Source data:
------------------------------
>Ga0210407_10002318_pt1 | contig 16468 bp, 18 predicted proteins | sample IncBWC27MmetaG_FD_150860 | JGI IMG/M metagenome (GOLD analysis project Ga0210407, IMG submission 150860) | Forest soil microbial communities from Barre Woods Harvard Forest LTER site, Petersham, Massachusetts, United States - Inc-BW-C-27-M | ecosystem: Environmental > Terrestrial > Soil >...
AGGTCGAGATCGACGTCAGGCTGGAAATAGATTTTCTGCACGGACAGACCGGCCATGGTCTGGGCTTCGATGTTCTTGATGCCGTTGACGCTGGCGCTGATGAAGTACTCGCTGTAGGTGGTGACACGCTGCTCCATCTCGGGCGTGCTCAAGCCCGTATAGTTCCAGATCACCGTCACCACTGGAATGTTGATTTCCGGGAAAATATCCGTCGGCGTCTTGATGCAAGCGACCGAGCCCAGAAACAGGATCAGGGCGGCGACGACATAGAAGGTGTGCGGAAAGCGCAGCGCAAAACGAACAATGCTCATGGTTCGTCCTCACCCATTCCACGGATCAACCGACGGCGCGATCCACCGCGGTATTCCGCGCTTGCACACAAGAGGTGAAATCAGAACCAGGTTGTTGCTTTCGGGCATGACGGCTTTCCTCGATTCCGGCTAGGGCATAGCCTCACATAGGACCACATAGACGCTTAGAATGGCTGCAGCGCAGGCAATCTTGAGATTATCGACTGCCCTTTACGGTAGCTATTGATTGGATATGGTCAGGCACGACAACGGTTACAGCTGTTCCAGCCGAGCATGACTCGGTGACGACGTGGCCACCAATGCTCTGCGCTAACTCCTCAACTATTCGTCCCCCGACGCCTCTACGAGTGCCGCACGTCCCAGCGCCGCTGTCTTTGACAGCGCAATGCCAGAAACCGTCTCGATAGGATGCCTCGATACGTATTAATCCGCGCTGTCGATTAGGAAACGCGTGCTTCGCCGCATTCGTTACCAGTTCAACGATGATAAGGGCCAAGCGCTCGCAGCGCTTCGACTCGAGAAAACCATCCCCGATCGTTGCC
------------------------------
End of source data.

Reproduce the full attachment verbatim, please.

>Ga0210407_10002318_pt1 | contig 16468 bp, 18 predicted proteins | sample IncBWC27MmetaG_FD_150860 | JGI IMG/M metagenome (GOLD analysis project Ga0210407, IMG submission 150860) | Forest soil microbial communities from Barre Woods Harvard Forest LTER site, Petersham, Massachusetts, United States - Inc-BW-C-27-M | ecosystem: Environmental > Terrestrial > Soil >...
AGGTCGAGATCGACGTCAGGCTGGAAATAGATTTTCTGCACGGACAGACCGGCCATGGTCTGGGCTTCGATGTTCTTGATGCCGTTGACGCTGGCGCTGATGAAGTACTCGCTGTAGGTGGTGACACGCTGCTCCATCTCGGGCGTGCTCAAGCCCGTATAGTTCCAGATCACCGTCACCACTGGAATGTTGATTTCCGGGAAAATATCCGTCGGCGTCTTGATGCAAGCGACCGAGCCCAGAAACAGGATCAGGGCGGCGACGACATAGAAGGTGTGCGGAAAGCGCAGCGCAAAACGAACAATGCTCATGGTTCGTCCTCACCCATTCCACGGATCAACCGACGGCGCGATCCACCGCGGTATTCCGCGCTTGCACACAAGAGGTGAAATCAGAACCAGGTTGTTGCTTTCGGGCATGACGGCTTTCCTCGATTCCGGCTAGGGCATAGCCTCACATAGGACCACATAGACGCTTAGAATGGCTGCAGCGCAGGCAATCTTGAGATTATCGACTGCCCTTTACGGTAGCTATTGATTGGATATGGTCAGGCACGACAACGGTTACAGCTGTTCCAGCCGAGCATGACTCGGTGACGACGTGGCCACCAATGCTCTGCGCTAACTCCTCAACTATTCGTCCCCCGACGCCTCTACGAGTGCCGCACGTCCCAGCGCCGCTGTCTTTGACAGCGCAATGCCAGAAACCGTCTCGATAGGATGCCTCGATACGTATTAATCCGCGCTGTCGATTAGGAAACGCGTGCTTCGCCGCATTCGTTACCAGTTCAACGATGATAAGGGCCAAGCGCTCGCAGCGCTTCGACTCGAGAAAACCATCCCCGATCGTTGCC